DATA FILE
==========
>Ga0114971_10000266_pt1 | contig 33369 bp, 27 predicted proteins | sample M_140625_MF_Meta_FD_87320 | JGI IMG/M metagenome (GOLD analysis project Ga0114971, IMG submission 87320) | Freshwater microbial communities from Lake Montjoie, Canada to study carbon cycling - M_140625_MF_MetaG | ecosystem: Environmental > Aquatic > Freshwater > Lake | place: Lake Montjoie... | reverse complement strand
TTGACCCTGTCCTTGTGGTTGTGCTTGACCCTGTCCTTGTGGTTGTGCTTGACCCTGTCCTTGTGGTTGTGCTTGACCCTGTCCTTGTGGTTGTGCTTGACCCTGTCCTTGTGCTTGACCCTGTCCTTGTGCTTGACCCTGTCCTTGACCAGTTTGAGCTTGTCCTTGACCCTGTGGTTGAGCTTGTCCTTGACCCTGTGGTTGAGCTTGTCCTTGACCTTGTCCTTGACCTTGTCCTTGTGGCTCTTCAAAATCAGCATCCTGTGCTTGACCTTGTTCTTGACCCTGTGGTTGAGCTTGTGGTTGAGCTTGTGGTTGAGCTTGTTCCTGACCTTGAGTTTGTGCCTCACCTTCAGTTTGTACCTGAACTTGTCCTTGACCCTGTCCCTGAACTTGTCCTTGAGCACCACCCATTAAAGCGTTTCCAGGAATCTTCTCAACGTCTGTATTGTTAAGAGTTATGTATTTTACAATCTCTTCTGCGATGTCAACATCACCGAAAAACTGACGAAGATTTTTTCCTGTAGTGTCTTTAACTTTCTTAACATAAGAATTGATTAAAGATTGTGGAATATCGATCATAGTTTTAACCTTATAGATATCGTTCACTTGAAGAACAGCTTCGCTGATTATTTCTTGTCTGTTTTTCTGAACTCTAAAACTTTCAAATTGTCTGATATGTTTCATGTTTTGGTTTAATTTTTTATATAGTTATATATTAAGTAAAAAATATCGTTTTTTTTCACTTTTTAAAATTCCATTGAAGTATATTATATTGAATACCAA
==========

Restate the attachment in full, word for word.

>Ga0114971_10000266_pt1 | contig 33369 bp, 27 predicted proteins | sample M_140625_MF_Meta_FD_87320 | JGI IMG/M metagenome (GOLD analysis project Ga0114971, IMG submission 87320) | Freshwater microbial communities from Lake Montjoie, Canada to study carbon cycling - M_140625_MF_MetaG | ecosystem: Environmental > Aquatic > Freshwater > Lake | place: Lake Montjoie... | reverse complement strand
TTGACCCTGTCCTTGTGGTTGTGCTTGACCCTGTCCTTGTGGTTGTGCTTGACCCTGTCCTTGTGGTTGTGCTTGACCCTGTCCTTGTGGTTGTGCTTGACCCTGTCCTTGTGCTTGACCCTGTCCTTGTGCTTGACCCTGTCCTTGACCAGTTTGAGCTTGTCCTTGACCCTGTGGTTGAGCTTGTCCTTGACCCTGTGGTTGAGCTTGTCCTTGACCTTGTCCTTGACCTTGTCCTTGTGGCTCTTCAAAATCAGCATCCTGTGCTTGACCTTGTTCTTGACCCTGTGGTTGAGCTTGTGGTTGAGCTTGTGGTTGAGCTTGTTCCTGACCTTGAGTTTGTGCCTCACCTTCAGTTTGTACCTGAACTTGTCCTTGACCCTGTCCCTGAACTTGTCCTTGAGCACCACCCATTAAAGCGTTTCCAGGAATCTTCTCAACGTCTGTATTGTTAAGAGTTATGTATTTTACAATCTCTTCTGCGATGTCAACATCACCGAAAAACTGACGAAGATTTTTTCCTGTAGTGTCTTTAACTTTCTTAACATAAGAATTGATTAAAGATTGTGGAATATCGATCATAGTTTTAACCTTATAGATATCGTTCACTTGAAGAACAGCTTCGCTGATTATTTCTTGTCTGTTTTTCTGAACTCTAAAACTTTCAAATTGTCTGATATGTTTCATGTTTTGGTTTAATTTTTTATATAGTTATATATTAAGTAAAAAATATCGTTTTTTTTCACTTTTTAAAATTCCATTGAAGTATATTATATTGAATACCAA